There's a well-worn adage that goes, "If it ain't broke, don't fix it." But in a "throwaway" age where even big screen TVs head for the landfills at the first sign of breakdown, it's hard to recall, if you're old enough to recall it at all, that it used to be you could take the old Philco down to a shop like the one Irene Kelley's dad ran in her hometown of Latrobe, Pa., get a few tubes swapped out and have it back in time for the Steelers game, good as new. Nostalgia can be a double-edged sword, but it's that sense of a time gone by (captured beautifully in the title track) when people had the time - and the knowledge and talent - to bring things back to life that permeates throughout. It's an essence that can be heard in "Something About A Train Sound," "Bluegrass Radio," "Highway Back To You" and several - well, most of the 11 tracks, all co-written by Kelley.
And Kelley is no newcomer to the scene. She's been an in-demand writer in Nashville for more than 30 years, with songs recorded by people with names like Yearwood, Lynn, Jackson and Skaggs. Her success in the mainstream country business notwithstanding, she's a bluegrasser at heart, and her strong, clear-as-a-bell voice is tailor-made for the genre. It's almost a truism to say that Music Row is full of writers and singers who are more talented than the stars who fill the arenas, but Kelley's talent goes a lot deeper and wider than songs about beer and trucks, and from beginning to end, this is a tour de force for her.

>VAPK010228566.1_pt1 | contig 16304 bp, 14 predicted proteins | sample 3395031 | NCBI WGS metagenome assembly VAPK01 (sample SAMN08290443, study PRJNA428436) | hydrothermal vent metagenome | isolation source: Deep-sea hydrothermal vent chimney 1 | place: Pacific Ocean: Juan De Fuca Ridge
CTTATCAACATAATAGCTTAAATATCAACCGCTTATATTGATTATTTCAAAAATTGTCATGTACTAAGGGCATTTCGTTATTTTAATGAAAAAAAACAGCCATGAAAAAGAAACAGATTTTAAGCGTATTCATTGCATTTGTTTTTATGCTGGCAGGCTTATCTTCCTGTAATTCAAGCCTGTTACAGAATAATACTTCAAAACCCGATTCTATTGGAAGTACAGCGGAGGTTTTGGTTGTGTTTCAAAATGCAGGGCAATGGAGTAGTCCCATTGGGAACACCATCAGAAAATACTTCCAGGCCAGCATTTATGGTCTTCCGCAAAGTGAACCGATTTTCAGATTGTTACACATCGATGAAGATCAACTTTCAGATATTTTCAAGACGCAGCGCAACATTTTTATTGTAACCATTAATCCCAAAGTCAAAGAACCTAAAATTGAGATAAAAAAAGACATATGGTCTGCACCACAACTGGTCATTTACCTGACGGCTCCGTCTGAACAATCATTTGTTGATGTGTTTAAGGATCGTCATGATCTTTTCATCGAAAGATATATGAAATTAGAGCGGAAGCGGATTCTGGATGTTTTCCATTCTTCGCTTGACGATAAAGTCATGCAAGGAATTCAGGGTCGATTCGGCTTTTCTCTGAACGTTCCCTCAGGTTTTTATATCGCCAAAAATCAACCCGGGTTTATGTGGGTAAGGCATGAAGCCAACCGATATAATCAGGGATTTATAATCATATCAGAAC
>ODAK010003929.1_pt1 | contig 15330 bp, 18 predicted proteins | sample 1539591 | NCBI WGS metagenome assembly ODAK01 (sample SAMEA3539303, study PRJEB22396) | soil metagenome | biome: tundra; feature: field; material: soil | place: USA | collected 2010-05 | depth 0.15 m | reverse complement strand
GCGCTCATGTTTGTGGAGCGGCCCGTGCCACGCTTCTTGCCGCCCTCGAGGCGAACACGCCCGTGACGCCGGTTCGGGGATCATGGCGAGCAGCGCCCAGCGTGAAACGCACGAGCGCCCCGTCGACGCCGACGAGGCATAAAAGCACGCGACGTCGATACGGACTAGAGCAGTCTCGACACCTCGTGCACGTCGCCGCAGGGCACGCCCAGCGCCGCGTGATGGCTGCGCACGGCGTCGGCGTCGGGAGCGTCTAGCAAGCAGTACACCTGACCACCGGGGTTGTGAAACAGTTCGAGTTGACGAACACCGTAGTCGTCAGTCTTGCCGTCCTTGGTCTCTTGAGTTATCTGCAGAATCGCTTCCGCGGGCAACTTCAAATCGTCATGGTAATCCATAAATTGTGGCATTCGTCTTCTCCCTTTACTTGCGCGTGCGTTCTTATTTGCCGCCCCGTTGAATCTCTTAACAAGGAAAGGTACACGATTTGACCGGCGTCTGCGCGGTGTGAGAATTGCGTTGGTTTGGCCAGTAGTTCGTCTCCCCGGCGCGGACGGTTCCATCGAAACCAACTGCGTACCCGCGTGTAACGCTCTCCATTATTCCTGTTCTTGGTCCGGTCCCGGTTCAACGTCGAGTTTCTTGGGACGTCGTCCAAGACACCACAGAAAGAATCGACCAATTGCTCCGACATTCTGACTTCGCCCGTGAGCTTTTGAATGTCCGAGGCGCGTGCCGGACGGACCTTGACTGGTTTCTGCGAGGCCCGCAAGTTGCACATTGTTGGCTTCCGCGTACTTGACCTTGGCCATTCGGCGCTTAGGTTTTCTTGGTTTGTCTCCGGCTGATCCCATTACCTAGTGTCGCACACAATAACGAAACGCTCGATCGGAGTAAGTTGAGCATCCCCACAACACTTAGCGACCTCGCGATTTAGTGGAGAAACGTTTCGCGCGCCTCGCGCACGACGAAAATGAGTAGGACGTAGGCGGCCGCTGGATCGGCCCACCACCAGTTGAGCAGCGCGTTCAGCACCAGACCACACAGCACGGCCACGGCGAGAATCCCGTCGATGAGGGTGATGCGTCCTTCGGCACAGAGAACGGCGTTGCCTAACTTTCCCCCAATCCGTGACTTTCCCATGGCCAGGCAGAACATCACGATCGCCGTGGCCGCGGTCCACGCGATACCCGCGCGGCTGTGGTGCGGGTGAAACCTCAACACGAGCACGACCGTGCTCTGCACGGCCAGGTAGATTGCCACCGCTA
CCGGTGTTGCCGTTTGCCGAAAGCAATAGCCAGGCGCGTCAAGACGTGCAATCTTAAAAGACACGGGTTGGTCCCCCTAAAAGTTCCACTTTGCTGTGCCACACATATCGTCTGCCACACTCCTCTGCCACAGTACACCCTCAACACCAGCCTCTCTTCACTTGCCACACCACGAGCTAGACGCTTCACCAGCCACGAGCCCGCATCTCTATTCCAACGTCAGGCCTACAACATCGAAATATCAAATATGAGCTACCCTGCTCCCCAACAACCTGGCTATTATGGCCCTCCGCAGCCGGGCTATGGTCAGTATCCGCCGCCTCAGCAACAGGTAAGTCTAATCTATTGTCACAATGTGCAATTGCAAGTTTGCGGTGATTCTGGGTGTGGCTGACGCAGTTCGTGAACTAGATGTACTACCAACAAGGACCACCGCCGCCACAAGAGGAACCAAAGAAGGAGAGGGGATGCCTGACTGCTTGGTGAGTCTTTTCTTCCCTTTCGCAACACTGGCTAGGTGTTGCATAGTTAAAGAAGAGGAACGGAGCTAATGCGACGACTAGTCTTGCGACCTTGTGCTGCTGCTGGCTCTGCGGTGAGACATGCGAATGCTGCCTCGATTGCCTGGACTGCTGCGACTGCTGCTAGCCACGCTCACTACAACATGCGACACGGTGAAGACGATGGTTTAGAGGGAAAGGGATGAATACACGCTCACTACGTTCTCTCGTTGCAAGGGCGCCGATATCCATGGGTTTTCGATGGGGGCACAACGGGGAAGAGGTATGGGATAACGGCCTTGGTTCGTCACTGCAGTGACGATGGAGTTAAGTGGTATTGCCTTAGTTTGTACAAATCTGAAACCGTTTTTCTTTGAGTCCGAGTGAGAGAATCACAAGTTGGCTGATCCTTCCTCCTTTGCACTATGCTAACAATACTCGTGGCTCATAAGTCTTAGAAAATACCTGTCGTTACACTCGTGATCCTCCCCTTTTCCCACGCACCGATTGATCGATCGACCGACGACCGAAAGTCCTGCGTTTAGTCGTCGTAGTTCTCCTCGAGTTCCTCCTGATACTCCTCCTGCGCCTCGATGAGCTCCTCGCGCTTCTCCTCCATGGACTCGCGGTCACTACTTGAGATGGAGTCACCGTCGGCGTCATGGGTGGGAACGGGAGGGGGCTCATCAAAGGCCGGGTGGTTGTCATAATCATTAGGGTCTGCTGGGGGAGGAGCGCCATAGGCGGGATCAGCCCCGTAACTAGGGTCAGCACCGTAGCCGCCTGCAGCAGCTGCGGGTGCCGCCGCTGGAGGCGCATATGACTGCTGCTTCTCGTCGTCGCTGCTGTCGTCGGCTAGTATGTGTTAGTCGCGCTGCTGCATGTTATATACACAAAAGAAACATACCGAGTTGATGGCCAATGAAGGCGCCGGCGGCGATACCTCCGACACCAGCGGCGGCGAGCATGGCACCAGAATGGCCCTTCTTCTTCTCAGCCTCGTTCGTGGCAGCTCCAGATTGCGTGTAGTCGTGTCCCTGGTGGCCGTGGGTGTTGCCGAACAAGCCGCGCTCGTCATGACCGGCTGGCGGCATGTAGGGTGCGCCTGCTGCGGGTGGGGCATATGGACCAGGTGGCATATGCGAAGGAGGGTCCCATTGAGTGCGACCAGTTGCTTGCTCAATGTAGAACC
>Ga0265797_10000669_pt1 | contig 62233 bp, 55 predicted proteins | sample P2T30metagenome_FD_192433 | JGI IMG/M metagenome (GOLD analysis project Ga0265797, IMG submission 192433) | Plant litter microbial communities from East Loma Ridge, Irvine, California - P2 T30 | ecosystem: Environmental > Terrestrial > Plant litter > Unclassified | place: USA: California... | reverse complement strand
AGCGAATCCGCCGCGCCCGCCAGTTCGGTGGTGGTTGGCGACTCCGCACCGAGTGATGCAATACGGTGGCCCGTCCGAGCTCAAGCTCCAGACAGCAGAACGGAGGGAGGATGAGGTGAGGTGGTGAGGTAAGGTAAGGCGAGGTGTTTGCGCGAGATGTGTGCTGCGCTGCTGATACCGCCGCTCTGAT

It's also said (here at least) that you can tell a lot about an artist by looking at the liner notes to see who they can get to record with them. It's an impressive cast. But when your core studio band features top-rank talents like Bryan Sutton, Stuart Duncan, Adam Steffey, Matt Menefee and Mark Fain, it speaks volumes about the regard that Kelley's peers have for her. People this good don't sit in with just anybody. The end result is one of the most satisfying bluegrass albums to come down the pike in a while.